To distinguish between possible contributions of Langerhans cells and metaphocytes to axonal debris engulfment, we took three parallel approaches. First, we used a previously described methodology based on morphological differences (Kuil et al., 2020). In this approach, Langerhans cells are distinguished by multiple, branched protrusions, whereas metaphocytes have fewer, less complex protrusions (Fig. 4A). We quantified the volume of internalized debris within individual mpeg1+ cells at 60 min post-axon degeneration and found that debris engulfment positively correlated with protrusion number (Fig. 4B), suggesting that the subset of mpeg1+ cells we observed engulfing axonal debris was Langerhans cells. Second, we performed fluorescent in situ hybridization for cd4-1, a gene expressed by Langerhans cells but not metaphocytes (Lin et al., 2019). Scales were removed and fixed 4 h post-removal, a time point at which axons are degenerating and Langerhans cells contain axon debris. cd4-1 signal colocalized with mpeg1+ cells that had internalized axon debris (Fig. 4C). Third, we used a transgenic approach to differentially label Langerhans cells and metaphocytes during axon degeneration and debris engulfment. RNA-sequencing transcriptional profiling indicates that Langerhans cells, but not metaphocytes, express the gene mfap4 (also known as mfap4.1) (Kuil et al., 2020; Lin et al., 2019). To determine whether a previously generated mfap4 transgene could be used to label Langerhans cells, we crossed Tg(mfap4:tdTomato-CAAX) (Walton et al., 2015) fish with Tg(mpeg1:NTR-EYFP);Tg(p2rx3a:mCherry) fish. In these triple transgenic animals, we expected that Langerhans cells would be mpeg1+/mfap4+, whereas metaphocytes would be mpeg1+/mfap4−. Indeed, we found that mfap4+ cells that were also mpeg1+ had the highly branched morphology consistent with Langerhans cells, whereas metaphocytes were only mpeg1+ (Fig. 4D). Removing scales and imaging for axonal debris engulfment revealed that mpeg1+/mfap4+ cells specifically engulfed axonal debris (Fig. 4E,F). Based on these results, we concluded that Langerhans cells are the primary adult cell type responsible for engulfing cutaneous axon debris.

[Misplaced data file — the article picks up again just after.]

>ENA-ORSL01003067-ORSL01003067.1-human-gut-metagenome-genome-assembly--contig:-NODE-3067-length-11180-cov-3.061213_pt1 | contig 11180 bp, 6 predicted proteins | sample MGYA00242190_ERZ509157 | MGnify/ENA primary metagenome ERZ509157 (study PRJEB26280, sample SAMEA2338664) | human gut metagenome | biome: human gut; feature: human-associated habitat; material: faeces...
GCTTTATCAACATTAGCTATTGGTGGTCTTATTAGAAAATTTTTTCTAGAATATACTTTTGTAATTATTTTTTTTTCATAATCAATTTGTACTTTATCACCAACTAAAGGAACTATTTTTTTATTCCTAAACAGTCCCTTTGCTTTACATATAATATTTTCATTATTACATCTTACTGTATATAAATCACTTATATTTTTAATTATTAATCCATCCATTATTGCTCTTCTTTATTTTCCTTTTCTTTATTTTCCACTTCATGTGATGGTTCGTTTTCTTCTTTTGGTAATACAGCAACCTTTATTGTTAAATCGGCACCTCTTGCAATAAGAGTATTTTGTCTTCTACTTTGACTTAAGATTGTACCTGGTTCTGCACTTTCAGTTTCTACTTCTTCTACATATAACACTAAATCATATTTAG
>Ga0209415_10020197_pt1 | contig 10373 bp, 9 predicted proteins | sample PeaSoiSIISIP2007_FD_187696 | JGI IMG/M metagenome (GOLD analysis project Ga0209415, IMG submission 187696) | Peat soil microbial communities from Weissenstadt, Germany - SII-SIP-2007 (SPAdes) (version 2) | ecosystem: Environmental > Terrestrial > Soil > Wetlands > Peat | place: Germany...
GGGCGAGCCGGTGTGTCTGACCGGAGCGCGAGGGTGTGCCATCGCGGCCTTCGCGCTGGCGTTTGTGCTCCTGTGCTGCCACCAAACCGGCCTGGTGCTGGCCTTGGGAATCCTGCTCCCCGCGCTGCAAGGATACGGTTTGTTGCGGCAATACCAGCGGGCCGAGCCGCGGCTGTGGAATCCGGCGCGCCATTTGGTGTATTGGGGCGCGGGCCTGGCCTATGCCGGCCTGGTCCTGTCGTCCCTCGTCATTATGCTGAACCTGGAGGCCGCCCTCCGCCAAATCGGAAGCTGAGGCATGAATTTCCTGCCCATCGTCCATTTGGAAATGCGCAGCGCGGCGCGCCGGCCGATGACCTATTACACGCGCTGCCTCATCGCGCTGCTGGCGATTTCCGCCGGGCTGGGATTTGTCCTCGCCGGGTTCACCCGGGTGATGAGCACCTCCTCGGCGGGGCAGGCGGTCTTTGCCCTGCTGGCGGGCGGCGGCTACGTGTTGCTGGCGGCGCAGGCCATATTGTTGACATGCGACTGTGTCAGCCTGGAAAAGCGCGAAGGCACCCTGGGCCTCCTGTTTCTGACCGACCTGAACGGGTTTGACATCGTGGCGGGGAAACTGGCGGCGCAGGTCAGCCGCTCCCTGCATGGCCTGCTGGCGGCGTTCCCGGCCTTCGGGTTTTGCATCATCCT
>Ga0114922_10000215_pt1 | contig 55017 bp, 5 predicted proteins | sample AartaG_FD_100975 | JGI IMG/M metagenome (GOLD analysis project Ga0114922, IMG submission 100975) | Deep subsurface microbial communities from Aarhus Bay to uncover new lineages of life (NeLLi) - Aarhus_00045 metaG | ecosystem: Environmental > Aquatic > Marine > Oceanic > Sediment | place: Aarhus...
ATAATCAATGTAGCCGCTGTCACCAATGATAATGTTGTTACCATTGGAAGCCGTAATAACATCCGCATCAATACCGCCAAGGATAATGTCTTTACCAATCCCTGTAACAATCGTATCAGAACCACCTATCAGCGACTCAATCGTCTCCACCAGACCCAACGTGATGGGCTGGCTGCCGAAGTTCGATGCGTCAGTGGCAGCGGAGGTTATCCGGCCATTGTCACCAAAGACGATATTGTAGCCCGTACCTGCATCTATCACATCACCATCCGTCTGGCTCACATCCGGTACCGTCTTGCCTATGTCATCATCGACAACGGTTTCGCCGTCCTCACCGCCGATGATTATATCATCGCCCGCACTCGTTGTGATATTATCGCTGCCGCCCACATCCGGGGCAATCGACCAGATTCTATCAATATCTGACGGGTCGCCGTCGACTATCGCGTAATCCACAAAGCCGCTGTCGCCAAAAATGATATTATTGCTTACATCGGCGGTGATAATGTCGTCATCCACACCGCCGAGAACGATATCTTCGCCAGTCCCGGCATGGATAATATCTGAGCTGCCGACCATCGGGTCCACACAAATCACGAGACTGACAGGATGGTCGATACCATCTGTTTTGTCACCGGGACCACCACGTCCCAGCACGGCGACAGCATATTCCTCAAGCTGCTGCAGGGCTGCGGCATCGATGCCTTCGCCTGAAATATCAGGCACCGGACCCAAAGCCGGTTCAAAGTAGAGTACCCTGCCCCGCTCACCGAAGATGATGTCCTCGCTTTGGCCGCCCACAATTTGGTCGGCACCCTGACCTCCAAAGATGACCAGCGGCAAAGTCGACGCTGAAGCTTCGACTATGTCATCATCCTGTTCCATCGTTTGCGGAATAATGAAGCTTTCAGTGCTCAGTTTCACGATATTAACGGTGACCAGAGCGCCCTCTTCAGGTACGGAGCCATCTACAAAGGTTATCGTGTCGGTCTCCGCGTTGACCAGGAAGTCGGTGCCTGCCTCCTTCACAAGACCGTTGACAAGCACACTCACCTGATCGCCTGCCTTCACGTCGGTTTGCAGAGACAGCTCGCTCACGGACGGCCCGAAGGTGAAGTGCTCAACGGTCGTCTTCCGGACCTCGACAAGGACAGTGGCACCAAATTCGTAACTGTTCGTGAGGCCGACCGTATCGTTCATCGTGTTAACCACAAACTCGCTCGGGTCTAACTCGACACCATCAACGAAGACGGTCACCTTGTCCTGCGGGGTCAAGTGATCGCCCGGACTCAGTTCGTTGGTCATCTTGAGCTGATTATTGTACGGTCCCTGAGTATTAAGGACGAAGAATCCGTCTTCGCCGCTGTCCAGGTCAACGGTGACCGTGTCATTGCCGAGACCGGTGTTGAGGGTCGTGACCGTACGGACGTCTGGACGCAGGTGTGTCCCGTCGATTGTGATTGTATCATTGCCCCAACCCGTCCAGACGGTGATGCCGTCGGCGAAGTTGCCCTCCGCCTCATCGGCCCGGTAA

Keratinocytes do not compensate for the loss of Langerhans cells
In direct contrast to larval skin, where keratinocytes are the primary phagocytes for axon debris (Han et al., 2014; Rasmussen et al., 2015), we found that adult keratinocytes largely do not contribute to debris clearance (Figs 2 and 3). Does the presence of highly phagocytic Langerhans cells in adult skin inhibit the ability of keratinocytes to engulf axon debris? To address this question, we used a previously described transgenic system [Tg(mpeg1:NTR-EYFP) (Petrie et al., 2014)] to conditionally ablate mpeg1+ cells, comprising both Langerhans cells and metaphocytes. Tg(mpeg1:NTR-EYFP) fish express the nitroreductase (NTR) enzyme fused to EYFP under control of the mpeg1 promoter. Upon exposure to the prodrug metronidazole (MTZ), NTR converts MTZ into a toxic compound, thereby killing mpeg1+ cells. We found that treating Tg(mpeg1:NTR-EYFP) adults with 7 mM MTZ for 3 days ablated most mpeg1+ cells (Fig. 5A,B). As controls, we treated siblings without Tg(mpeg1:NTR-EYFP) with MTZ. By removing scales and imaging axon degeneration following MTZ exposure, we observed only a small increase in axon engulfment by keratinocytes in the absence of mpeg1+ cells (Fig. 5C).
As a parallel strategy, we next examined mutants that lack developmental colonization of the epidermis by Langerhans cells, a process that requires Colony stimulating factor-1 receptor (Csf1r) (Dai et al., 2002; Kuil et al., 2020). We first confirmed that animals with loss-of-function mutations in both of the zebrafish Csf1r paralogs [csf1ramh5/mh5; csf1rbmh108/mh108 (Caetano-Lopes et al., 2020)] lacked Langerhans cells (Fig. 5D,E). Using csf1ramh5/mh5; csf1rbmh108/mh108 or csf1ramh5/+; csf1rbmh108/+ animals, we next repeated the engulfment assays and found that genetic ablation of Langerhans cells resulted in no change in the amount of debris engulfed by keratinocytes (Fig. 5F). We conclude that keratinocytes do not engulf more axon debris in the absence of Langerhans cells.
In this study, we combine cutaneous injuries in adult zebrafish with high-resolution confocal imaging to examine the mechanisms of axonal debris clearance following WD. We establish in vivo and ex vivo techniques for analyzing axonal debris engulfment with subcellular resolution in adult skin. In contrast to studies in larval models, we show that keratinocytes do not play a major role in axonal debris removal in adult epidermis. Instead, we demonstrate a new macrophage-like role for Langerhans cells in the clearance of axonal debris following several types of injury-induced WD. We observed that Langerhans cells do not prematurely attack axons, but rather engulf debris only after an axon has undergone WD. Prior to our study, it had not been fully understood how axon repair begins following WD in the epidermis. We now propose that, as skin-resident macrophages, Langerhans cells are the first responders to axon injury and begin the repair process by clearing axonal debris. Combined, our data suggest differences in phagocytic properties in larval versus adult skin and reveal an unappreciated role for Langerhans cells in promoting skin homeostasis after injury.